U.S. lawmakers have expressed hopes for a quick release of the details contained in Special Counsel Robert Mueller's long-awaited confidential report into Russias role in the 2016 presidential election -- an investigation that has consumed the nation the past 22 months.
Mueller submitted the report on March 22 to Attorney General William Barr, who said he could inform Congress of its principal conclusions 'as soon as this weekend.'
How much of the report is released publicly is now up to Barr, the Justice Department, Congress, and the White House.
Mueller was required by law to submit the report at the conclusion of his investigation, and Barr has said wants to make much of it public.
But the law gives Barr wide discretion on how much of the report to release, and there have been fears in Congress that President Donald Trumps White House may seek to hide its most damning contents.
Democrats in particular demanded that all of it be made public without any editing by the White House.
'We want the full report, we want it now. We want it before the president is able to make any edits,' Representative Eric Swalwell, a Democrat, said on CNN.
The top Democrats in Congress -- House Speaker Nancy Pelosi and Senate Democratic leader Chuck Schumer -- said it was 'imperative' that the full report be made public and that the White House play no role in determining what is released.
'The American people have a right to the truth,' Schumer and Pelosi said in a joint statement.
Democrat Jerry Nadler, chairman of the House Judiciary Committee, said: 'Transparency and the public interest demand nothing less. The need for public faith in the rule of law must be the priority.'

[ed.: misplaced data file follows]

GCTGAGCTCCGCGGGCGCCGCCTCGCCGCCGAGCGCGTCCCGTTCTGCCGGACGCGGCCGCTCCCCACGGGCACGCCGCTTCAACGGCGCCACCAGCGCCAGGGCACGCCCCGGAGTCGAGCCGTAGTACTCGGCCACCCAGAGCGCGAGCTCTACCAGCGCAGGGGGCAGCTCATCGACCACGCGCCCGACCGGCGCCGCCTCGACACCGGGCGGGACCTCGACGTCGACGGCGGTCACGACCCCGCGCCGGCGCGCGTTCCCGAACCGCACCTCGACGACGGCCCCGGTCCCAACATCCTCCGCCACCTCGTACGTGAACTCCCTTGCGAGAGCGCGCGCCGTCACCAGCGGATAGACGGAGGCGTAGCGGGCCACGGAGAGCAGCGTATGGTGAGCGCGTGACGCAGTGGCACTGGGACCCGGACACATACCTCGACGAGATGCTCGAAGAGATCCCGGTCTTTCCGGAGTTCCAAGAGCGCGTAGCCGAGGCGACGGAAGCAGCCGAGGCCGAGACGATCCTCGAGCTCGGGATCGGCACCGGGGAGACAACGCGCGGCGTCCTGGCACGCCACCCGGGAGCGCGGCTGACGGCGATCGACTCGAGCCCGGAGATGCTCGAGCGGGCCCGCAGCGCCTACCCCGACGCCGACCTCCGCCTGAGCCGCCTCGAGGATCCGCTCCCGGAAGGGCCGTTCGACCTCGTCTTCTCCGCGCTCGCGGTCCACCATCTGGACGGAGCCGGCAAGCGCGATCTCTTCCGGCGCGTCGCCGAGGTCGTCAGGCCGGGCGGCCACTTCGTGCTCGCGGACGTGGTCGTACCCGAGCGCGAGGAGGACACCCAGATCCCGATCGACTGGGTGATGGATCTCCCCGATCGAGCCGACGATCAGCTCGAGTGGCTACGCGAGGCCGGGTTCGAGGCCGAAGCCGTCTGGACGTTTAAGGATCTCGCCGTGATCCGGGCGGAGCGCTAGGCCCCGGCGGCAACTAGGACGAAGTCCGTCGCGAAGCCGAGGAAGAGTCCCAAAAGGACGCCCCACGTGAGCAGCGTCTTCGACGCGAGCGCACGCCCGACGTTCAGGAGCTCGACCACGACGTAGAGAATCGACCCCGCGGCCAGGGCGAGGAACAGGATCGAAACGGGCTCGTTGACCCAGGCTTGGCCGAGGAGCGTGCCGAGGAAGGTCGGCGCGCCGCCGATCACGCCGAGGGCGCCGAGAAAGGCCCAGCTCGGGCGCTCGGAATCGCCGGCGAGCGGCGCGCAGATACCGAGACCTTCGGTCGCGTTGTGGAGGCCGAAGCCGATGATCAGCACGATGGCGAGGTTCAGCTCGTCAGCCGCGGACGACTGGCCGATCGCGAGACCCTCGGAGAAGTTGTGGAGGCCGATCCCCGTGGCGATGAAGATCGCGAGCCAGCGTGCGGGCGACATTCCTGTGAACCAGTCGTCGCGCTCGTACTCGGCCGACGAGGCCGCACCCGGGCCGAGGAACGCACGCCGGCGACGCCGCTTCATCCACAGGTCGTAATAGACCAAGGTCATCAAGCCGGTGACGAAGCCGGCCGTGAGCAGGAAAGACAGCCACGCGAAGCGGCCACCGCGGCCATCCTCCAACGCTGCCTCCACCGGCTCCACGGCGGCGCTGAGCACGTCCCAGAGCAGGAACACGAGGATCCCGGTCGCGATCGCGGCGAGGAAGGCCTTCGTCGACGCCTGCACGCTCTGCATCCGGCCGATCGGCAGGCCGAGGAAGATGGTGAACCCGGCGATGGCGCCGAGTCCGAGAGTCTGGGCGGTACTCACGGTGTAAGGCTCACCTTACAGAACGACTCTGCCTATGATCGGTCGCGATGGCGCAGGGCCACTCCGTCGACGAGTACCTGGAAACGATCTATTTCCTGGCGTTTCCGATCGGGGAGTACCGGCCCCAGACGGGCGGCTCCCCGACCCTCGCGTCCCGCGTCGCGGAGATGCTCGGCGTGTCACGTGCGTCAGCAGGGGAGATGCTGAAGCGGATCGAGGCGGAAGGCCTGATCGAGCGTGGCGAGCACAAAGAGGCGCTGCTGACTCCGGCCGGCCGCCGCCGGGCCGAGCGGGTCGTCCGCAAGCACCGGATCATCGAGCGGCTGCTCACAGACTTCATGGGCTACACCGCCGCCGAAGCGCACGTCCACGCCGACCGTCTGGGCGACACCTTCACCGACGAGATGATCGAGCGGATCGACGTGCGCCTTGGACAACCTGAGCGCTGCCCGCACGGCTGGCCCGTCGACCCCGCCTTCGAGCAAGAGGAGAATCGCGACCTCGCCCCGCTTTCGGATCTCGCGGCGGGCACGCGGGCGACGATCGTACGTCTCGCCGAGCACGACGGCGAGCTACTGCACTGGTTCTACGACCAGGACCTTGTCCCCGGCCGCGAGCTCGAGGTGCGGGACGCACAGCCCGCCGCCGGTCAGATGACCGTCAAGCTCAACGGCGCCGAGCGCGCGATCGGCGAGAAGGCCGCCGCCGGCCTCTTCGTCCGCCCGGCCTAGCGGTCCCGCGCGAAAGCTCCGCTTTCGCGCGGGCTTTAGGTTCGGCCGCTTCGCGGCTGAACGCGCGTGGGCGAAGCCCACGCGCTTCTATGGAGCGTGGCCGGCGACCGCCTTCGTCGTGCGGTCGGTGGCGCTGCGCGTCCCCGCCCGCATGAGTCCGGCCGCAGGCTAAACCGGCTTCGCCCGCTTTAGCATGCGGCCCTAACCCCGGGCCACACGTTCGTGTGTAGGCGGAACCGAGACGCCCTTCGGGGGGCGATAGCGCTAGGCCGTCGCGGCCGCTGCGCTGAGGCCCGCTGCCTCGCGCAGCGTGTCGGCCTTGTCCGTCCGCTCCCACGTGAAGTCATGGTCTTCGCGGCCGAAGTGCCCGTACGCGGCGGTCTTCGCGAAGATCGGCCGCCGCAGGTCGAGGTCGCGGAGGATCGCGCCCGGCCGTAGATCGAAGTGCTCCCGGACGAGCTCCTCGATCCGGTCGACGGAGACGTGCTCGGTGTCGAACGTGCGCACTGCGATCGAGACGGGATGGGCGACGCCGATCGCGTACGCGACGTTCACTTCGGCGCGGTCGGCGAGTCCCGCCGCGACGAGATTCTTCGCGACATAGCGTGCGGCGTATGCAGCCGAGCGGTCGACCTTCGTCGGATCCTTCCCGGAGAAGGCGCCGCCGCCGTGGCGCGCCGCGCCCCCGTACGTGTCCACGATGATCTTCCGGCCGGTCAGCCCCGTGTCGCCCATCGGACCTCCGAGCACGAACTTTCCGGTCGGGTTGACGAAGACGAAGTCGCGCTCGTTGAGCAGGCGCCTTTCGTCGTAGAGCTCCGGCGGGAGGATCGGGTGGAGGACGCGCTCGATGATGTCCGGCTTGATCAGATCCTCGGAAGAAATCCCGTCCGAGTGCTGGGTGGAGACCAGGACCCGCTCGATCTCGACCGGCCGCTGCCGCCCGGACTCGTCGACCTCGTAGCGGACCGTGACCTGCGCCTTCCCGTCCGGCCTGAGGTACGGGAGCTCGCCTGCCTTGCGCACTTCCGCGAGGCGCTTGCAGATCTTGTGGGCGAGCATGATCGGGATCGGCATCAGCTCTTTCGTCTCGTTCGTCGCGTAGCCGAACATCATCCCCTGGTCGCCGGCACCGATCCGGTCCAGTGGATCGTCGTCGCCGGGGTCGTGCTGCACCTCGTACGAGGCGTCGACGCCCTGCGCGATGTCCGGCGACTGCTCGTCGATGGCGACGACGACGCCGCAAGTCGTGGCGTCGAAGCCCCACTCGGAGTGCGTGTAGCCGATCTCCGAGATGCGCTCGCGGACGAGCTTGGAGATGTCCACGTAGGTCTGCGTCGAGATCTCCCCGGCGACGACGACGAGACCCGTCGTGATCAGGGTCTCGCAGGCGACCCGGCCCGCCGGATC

Senator Elizabeth Warren, a Democratic presidential candidate, urged 'Attorney General Barr -- release the Mueller report to the American public. Now.'
Six Democratic congressional committee chairmen wrote to Barr that if the report indicates there is reason to believe Trump 'has engaged in criminal or other serious misconduct,' the Justice Department should not attempt to hide it.
White House spokeswoman Sarah Sanders said administration officials had not received the report or been briefed on it. However, one of Trumps personal lawyers, Rudy Giuliani, said the presidents lawyers want to see the report before the findings are made public.
The beginning of the end of Muellers 22-month investigation that had mesmerized lawmakers, activists, journalists, average Americans, and most of all, Trump, came in the late afternoon on March 22.
After 4 p.m., a security officer from the special counsels went to the Justice Department headquarters carrying a letter to inform the attorney general that Mueller had completed his probe.
An hour later, the news was delivered to the House and Senate Judiciary committees, and shortly thereafter was made public, leading cable news channels to announce Breaking News.
Trump, spending the weekend at his resort in Florida, spoke at a Republican Party event at the estate but did not mention the report, a senior administration official told AP.